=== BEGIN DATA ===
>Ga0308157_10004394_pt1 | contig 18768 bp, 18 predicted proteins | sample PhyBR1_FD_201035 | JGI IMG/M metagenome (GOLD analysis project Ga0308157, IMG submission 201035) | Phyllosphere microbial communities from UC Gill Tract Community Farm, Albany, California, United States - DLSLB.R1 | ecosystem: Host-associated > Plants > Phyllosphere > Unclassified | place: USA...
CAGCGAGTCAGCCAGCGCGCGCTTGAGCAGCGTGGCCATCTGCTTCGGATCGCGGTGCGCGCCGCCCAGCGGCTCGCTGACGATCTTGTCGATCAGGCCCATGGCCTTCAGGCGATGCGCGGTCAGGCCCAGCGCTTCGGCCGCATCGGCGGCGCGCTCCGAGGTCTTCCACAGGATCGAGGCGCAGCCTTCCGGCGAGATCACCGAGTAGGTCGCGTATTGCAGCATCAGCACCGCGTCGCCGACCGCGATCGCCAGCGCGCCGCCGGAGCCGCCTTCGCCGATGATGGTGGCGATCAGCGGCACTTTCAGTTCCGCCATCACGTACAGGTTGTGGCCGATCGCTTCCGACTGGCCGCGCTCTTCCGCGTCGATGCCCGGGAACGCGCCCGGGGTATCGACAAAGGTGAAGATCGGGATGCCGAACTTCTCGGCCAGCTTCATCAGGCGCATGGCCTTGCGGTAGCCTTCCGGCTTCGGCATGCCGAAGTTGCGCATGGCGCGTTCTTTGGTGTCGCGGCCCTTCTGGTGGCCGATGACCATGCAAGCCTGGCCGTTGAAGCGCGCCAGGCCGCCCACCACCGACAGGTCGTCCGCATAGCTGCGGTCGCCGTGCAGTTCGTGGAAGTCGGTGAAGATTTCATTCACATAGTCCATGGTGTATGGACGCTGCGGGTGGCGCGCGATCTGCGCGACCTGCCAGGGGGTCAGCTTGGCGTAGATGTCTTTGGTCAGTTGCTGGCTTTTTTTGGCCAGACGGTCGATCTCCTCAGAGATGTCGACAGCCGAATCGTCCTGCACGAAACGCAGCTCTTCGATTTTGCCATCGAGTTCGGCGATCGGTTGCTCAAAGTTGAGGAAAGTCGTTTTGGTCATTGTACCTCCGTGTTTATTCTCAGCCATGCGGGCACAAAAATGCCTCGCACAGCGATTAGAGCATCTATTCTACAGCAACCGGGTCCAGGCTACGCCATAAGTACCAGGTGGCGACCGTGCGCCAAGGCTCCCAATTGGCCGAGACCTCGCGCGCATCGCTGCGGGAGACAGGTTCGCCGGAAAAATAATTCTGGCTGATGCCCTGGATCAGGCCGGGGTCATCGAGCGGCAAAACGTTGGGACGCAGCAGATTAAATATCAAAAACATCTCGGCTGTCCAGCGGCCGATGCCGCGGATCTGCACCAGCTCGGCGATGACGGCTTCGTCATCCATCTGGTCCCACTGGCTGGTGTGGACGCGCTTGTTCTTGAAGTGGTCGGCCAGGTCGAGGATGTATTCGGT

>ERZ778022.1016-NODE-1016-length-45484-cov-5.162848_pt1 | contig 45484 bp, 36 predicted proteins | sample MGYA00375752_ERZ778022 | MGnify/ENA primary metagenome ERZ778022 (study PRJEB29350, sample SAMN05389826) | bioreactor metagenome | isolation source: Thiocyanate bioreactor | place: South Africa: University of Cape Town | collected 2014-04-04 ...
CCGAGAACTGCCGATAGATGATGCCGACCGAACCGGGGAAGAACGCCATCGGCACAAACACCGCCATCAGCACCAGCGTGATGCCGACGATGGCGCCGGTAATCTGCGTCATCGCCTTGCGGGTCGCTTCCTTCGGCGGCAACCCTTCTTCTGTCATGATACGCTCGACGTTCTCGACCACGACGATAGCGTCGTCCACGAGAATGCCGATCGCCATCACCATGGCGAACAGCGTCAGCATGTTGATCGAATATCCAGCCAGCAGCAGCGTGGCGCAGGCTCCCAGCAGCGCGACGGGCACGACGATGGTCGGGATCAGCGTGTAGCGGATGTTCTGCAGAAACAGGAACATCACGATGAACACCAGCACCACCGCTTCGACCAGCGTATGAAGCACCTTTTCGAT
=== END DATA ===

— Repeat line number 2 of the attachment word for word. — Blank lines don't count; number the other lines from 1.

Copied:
CAGCGAGTCAGCCAGCGCGCGCTTGAGCAGCGTGGCCATCTGCTTCGGATCGCGGTGCGCGCCGCCCAGCGGCTCGCTGACGATCTTGTCGATCAGGCCCATGGCCTTCAGGCGATGCGCGGTCAGGCCCAGCGCTTCGGCCGCATCGGCGGCGCGCTCCGAGGTCTTCCACAGGATCGAGGCGCAGCCTTCCGGCGAGATCACCGAGTAGGTCGCGTATTGCAGCATCAGCACCGCGTCGCCGACCGCGATCGCCAGCGCGCCGCCGGAGCCGCCTTCGCCGATGATGGTGGCGATCAGCGGCACTTTCAGTTCCGCCATCACGTACAGGTTGTGGCCGATCGCTTCCGACTGGCCGCGCTCTTCCGCGTCGATGCCCGGGAACGCGCCCGGGGTATCGACAAAGGTGAAGATCGGGATGCCGAACTTCTCGGCCAGCTTCATCAGGCGCATGGCCTTGCGGTAGCCTTCCGGCTTCGGCATGCCGAAGTTGCGCATGGCGCGTTCTTTGGTGTCGCGGCCCTTCTGGTGGCCGATGACCATGCAAGCCTGGCCGTTGAAGCGCGCCAGGCCGCCCACCACCGACAGGTCGTCCGCATAGCTGCGGTCGCCGTGCAGTTCGTGGAAGTCGGTGAAGATTTCATTCACATAGTCCATGGTGTATGGACGCTGCGGGTGGCGCGCGATCTGCGCGACCTGCCAGGGGGTCAGCTTGGCGTAGATGTCTTTGGTCAGTTGCTGGCTTTTTTTGGCCAGACGGTCGATCTCCTCAGAGATGTCGACAGCCGAATCGTCCTGCACGAAACGCAGCTCTTCGATTTTGCCATCGAGTTCGGCGATCGGTTGCTCAAAGTTGAGGAAAGTCGTTTTGGTCATTGTACCTCCGTGTTTATTCTCAGCCATGCGGGCACAAAAATGCCTCGCACAGCGATTAGAGCATCTATTCTACAGCAACCGGGTCCAGGCTACGCCATAAGTACCAGGTGGCGACCGTGCGCCAAGGCTCCCAATTGGCCGAGACCTCGCGCGCATCGCTGCGGGAGACAGGTTCGCCGGAAAAATAATTCTGGCTGATGCCCTGGATCAGGCCGGGGTCATCGAGCGGCAAAACGTTGGGACGCAGCAGATTAAATATCAAAAACATCTCGGCTGTCCAGCGGCCGATGCCGCGGATCTGCACCAGCTCGGCGATGACGGCTTCGTCATCCATCTGGTCCCACTGGCTGGTGTGGACGCGCTTGTTCTTGAAGTGGTCGGCCAGGTCGAGGATGTATTCGGT